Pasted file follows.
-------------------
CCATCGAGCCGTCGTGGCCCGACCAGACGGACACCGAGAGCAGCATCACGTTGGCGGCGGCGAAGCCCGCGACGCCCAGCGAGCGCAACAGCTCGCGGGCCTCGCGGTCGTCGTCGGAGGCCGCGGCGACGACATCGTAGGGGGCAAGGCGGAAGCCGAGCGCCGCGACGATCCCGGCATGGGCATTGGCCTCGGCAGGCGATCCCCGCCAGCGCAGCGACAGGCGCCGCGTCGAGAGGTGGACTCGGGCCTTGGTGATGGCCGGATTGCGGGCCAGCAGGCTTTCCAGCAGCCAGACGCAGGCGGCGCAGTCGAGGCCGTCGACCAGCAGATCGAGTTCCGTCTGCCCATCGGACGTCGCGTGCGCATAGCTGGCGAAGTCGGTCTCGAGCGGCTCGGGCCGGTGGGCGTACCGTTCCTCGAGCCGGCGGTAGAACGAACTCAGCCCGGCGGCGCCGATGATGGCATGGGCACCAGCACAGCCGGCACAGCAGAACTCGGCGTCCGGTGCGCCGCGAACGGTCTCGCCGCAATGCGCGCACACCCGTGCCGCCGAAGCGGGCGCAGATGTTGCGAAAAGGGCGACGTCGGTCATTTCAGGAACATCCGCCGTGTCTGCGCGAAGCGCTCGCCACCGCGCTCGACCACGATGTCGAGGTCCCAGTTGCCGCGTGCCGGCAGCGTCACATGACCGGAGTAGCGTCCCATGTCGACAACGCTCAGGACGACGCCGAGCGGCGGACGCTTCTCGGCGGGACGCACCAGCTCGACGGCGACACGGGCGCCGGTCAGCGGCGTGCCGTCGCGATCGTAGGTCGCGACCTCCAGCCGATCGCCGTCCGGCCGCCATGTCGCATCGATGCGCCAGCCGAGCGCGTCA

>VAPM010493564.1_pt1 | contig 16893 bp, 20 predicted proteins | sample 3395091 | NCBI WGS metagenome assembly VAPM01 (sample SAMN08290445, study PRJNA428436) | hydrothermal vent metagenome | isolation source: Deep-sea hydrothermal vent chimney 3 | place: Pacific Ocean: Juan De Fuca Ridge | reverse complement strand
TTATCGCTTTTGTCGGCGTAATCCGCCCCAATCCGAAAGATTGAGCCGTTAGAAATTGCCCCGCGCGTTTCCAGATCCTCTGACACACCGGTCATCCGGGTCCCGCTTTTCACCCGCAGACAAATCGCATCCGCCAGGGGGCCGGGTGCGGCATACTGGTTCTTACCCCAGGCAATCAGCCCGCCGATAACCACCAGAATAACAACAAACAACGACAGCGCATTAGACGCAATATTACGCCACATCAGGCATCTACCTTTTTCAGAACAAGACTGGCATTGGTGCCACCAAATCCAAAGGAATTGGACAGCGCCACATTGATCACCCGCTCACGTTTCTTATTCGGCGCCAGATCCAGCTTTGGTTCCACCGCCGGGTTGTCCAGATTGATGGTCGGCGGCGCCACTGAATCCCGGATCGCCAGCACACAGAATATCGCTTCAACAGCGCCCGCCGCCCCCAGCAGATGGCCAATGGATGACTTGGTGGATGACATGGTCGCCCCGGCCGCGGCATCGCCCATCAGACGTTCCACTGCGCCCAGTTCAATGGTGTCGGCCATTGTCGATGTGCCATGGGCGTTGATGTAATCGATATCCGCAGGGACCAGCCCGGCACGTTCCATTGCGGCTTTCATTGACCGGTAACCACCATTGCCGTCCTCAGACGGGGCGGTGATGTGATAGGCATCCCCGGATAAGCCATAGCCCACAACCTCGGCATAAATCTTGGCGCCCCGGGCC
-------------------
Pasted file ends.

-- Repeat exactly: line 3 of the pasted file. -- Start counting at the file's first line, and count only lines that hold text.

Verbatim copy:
TTATCGCTTTTGTCGGCGTAATCCGCCCCAATCCGAAAGATTGAGCCGTTAGAAATTGCCCCGCGCGTTTCCAGATCCTCTGACACACCGGTCATCCGGGTCCCGCTTTTCACCCGCAGACAAATCGCATCCGCCAGGGGGCCGGGTGCGGCATACTGGTTCTTACCCCAGGCAATCAGCCCGCCGATAACCACCAGAATAACAACAAACAACGACAGCGCATTAGACGCAATATTACGCCACATCAGGCATCTACCTTTTTCAGAACAAGACTGGCATTGGTGCCACCAAATCCAAAGGAATTGGACAGCGCCACATTGATCACCCGCTCACGTTTCTTATTCGGCGCCAGATCCAGCTTTGGTTCCACCGCCGGGTTGTCCAGATTGATGGTCGGCGGCGCCACTGAATCCCGGATCGCCAGCACACAGAATATCGCTTCAACAGCGCCCGCCGCCCCCAGCAGATGGCCAATGGATGACTTGGTGGATGACATGGTCGCCCCGGCCGCGGCATCGCCCATCAGACGTTCCACTGCGCCCAGTTCAATGGTGTCGGCCATTGTCGATGTGCCATGGGCGTTGATGTAATCGATATCCGCAGGGACCAGCCCGGCACGTTCCATTGCGGCTTTCATTGACCGGTAACCACCATTGCCGTCCTCAGACGGGGCGGTGATGTGATAGGCATCCCCGGATAAGCCATAGCCCACAACCTCGGCATAAATCTTGGCGCCCCGGGCC